Getting Veterans Back to Work
By Jill Cueni-Cohen
Emily King, vice president of The Buller Group, based in Herndon, Va., is an expert on the challenges military veterans and their employers face when transitioning into the civilian workforce. She recently published the first guidebook specifically for employers, titled Field Tested: Recruiting, Managing & Retaining Veterans. The Buller Group will host a free webinar Nov. 28 titled "The Market Challenges of Veteran Hiring." In honor of Veterans Day, we asked the award-winning author and speaker for advice on how HR leaders can do right by their veteran employees.
HREOnline: What is the current state of hiring for veterans?
Emily King: There's a tremendous spirit of support for companies wanting to help veterans right now. Unemployment is bad for everyone these days, but many companies are investing in getting veterans hired, and that's a good thing. However, some of the issues that contribute to high unemployment for veterans persist, which I attribute to what I see as a "competency gap" at the level of front line recruiters.
Organizations need to change their performance metrics for recruiters in a way that will incentivize them to take the extra time that's needed to get through the process with a veteran candidate. This is why I developed the Certified Veteran Recruiter Program; it gives recruiters the tools they need to help veterans thrive in the civilian workplace.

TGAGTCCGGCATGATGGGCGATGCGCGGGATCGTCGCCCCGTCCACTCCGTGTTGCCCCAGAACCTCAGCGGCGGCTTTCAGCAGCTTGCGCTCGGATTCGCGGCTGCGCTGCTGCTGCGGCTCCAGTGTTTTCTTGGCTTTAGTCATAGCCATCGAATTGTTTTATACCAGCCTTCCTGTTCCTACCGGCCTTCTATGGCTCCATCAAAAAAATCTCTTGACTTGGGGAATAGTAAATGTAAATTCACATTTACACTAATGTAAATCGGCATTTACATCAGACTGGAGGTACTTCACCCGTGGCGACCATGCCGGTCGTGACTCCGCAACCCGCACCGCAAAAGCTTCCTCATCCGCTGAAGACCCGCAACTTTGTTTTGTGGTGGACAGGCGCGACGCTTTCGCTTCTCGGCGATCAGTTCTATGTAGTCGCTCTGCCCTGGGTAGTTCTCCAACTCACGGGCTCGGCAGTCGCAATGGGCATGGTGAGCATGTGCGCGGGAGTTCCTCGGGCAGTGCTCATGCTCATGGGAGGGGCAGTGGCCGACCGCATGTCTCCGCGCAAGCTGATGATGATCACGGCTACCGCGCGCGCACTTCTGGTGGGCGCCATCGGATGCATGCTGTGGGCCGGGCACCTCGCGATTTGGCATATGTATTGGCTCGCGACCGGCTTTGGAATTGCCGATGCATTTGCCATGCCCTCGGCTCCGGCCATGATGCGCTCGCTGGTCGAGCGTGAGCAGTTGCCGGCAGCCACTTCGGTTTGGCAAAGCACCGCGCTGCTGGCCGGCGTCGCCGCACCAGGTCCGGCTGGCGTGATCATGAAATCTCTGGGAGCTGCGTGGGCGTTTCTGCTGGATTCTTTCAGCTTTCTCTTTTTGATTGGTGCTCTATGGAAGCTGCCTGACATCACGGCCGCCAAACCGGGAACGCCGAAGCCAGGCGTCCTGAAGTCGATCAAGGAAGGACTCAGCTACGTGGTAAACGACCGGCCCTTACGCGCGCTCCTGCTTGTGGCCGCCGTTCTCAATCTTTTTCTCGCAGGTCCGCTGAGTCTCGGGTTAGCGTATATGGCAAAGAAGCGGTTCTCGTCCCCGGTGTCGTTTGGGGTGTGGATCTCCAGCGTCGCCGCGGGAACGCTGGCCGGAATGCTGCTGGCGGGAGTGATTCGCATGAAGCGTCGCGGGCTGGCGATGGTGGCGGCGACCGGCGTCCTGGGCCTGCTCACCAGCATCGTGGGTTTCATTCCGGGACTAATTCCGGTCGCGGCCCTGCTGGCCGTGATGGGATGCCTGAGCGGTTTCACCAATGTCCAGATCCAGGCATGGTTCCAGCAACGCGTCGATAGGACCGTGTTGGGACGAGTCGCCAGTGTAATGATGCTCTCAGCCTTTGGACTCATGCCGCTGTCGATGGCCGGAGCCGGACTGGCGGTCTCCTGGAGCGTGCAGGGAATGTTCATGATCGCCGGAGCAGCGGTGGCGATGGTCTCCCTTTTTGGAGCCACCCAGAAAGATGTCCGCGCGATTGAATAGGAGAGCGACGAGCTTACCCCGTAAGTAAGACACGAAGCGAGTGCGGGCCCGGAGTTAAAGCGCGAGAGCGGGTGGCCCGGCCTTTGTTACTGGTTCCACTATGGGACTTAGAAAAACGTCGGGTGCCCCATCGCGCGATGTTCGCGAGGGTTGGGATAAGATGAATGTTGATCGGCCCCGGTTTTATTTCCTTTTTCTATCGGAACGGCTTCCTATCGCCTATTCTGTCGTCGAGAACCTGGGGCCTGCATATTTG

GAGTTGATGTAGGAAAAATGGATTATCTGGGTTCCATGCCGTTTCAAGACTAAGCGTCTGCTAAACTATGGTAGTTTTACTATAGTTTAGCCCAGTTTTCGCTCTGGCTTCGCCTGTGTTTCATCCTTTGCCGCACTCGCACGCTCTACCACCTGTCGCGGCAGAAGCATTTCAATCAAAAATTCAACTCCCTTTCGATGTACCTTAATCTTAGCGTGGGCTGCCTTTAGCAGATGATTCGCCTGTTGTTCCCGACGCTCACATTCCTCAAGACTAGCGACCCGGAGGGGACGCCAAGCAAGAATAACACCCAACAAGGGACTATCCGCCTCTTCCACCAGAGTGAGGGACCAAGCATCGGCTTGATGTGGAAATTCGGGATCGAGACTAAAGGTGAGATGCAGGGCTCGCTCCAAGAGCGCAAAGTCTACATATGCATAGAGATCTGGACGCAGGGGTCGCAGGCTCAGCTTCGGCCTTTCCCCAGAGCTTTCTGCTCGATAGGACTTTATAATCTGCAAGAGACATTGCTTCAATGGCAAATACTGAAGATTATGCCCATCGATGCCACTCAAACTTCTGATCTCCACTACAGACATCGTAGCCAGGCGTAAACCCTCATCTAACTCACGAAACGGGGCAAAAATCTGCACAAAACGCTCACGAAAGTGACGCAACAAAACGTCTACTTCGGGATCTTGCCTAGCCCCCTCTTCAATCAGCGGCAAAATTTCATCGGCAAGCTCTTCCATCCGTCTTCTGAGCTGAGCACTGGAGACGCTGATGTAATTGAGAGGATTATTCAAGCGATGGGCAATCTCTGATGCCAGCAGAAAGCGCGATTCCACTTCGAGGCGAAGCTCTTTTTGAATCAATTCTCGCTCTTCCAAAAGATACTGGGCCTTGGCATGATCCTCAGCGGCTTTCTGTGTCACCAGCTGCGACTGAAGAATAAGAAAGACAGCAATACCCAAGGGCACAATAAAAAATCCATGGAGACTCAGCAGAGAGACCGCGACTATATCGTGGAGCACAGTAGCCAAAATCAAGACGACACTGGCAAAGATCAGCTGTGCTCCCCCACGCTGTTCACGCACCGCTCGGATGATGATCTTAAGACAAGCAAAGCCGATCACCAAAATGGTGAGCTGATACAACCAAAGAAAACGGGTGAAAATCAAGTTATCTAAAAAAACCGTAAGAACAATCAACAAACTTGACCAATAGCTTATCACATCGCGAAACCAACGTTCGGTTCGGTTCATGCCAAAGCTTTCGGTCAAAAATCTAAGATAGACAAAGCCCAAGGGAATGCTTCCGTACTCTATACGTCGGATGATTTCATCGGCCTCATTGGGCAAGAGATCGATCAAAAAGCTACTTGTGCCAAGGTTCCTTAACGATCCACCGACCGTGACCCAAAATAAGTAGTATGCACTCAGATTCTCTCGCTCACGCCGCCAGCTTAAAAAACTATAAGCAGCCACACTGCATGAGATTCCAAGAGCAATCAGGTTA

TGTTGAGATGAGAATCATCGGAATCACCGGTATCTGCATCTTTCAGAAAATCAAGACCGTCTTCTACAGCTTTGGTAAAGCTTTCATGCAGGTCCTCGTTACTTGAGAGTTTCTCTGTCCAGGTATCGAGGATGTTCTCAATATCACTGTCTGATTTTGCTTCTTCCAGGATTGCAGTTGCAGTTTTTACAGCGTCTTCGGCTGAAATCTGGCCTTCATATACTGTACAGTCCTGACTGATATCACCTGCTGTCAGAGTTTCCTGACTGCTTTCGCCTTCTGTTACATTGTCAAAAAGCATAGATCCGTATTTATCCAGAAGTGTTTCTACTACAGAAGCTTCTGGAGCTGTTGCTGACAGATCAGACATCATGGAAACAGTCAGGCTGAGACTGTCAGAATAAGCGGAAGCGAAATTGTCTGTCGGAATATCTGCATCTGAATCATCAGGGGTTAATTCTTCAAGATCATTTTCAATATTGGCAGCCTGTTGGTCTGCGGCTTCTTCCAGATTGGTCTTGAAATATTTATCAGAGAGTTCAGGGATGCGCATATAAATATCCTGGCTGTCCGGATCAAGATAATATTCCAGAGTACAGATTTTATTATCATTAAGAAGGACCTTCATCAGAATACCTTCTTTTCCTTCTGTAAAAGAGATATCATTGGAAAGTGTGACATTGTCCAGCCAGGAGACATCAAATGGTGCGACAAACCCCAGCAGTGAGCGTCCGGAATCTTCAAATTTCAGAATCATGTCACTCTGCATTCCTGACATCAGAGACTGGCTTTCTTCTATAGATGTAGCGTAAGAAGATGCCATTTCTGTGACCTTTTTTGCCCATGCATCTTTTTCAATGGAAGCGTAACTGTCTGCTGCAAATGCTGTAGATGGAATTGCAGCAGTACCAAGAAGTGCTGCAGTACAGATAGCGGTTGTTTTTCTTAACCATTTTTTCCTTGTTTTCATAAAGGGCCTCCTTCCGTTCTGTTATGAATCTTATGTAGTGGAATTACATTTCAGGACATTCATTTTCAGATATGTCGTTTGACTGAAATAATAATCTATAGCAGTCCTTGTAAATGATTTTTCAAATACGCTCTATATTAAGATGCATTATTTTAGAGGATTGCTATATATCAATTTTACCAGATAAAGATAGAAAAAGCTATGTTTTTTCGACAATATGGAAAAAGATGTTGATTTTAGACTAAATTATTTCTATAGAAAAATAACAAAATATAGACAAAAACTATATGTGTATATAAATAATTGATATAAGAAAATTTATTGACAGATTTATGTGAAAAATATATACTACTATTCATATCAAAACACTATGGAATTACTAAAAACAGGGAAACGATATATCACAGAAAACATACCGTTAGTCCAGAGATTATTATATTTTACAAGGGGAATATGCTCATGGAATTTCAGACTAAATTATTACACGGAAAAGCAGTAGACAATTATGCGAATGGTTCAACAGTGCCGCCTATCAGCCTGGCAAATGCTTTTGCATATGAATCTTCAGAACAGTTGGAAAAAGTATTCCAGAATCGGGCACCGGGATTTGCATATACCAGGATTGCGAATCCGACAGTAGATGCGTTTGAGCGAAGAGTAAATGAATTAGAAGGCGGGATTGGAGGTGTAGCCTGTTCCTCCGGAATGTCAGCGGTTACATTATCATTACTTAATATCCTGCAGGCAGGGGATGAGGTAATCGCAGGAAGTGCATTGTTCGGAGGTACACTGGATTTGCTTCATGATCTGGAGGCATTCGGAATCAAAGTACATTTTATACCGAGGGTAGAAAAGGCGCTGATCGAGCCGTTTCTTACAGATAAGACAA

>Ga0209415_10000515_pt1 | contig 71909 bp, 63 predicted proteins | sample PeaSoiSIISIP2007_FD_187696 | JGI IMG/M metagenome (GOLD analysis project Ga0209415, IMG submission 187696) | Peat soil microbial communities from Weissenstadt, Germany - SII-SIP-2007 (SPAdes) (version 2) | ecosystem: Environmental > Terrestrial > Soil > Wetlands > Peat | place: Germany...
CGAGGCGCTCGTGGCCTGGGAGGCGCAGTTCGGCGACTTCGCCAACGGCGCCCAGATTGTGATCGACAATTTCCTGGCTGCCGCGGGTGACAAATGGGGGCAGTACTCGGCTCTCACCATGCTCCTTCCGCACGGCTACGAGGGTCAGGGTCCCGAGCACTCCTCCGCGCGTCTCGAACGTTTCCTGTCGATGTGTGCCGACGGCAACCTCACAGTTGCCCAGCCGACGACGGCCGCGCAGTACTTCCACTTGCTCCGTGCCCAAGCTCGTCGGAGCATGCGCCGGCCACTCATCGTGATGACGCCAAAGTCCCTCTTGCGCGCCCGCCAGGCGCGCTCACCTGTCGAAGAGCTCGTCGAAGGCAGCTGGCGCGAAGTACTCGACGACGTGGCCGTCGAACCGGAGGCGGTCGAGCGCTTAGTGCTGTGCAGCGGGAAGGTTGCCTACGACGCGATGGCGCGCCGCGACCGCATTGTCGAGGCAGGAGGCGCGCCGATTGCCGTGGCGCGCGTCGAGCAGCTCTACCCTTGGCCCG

HREOnline: What can employers do to help veterans acclimate to their jobs after being hired?
Emily King: The military doesn't prepare their people to become competitive candidates for civilian jobs, which puts them at a disadvantage. So, we have transition courses for veterans to help them quickly engage, because they have to learn everything from scratch. They don't even know what they don't know, because they assume life will be like it was in the military. It takes a lot of humility, and those who struggle and resist won't last for long.
When it comes to employee retention, having an early connection is very important. In large companies, there's currently a trend for supporting an Employee Resource Group for veterans. ERG's give vets a softer landing once they get into a company through onboarding and mentoring programs with existing employees who are also veterans.
HREOnline: How are employers addressing concerns such as veterans experiencing the effects of post-traumatic stress disorder in the workplace?
Emily King: If you're Americans with Disabilities Act compliant and have the ability to employ anyone with a disability, it's no different. In fact, PTSD is overused, it's really PTS: Post Traumatic Stress. It's a disability when it becomes a "disorder." Work with your employee assistance program and make sure you have a provider set up and ready for the emotional issues that arise. PTS can happen to anyone who goes through a traumatic experience, not just soldiers.
HREOnline: What lessons have been learned regarding employees who are called up for National Guard assignments?
Emily King: Some organizations discriminate against reservists, but I also have some big organizations that embrace their reservists and really support the families when they're deployed. It brings a sense of community and teamwork.
However, one blind spot is re-entry. Saving their job for them isn't enough. If someone is deployed for a year, much has changed, and they will need help with re-entry, because they're coming and going from one world to another.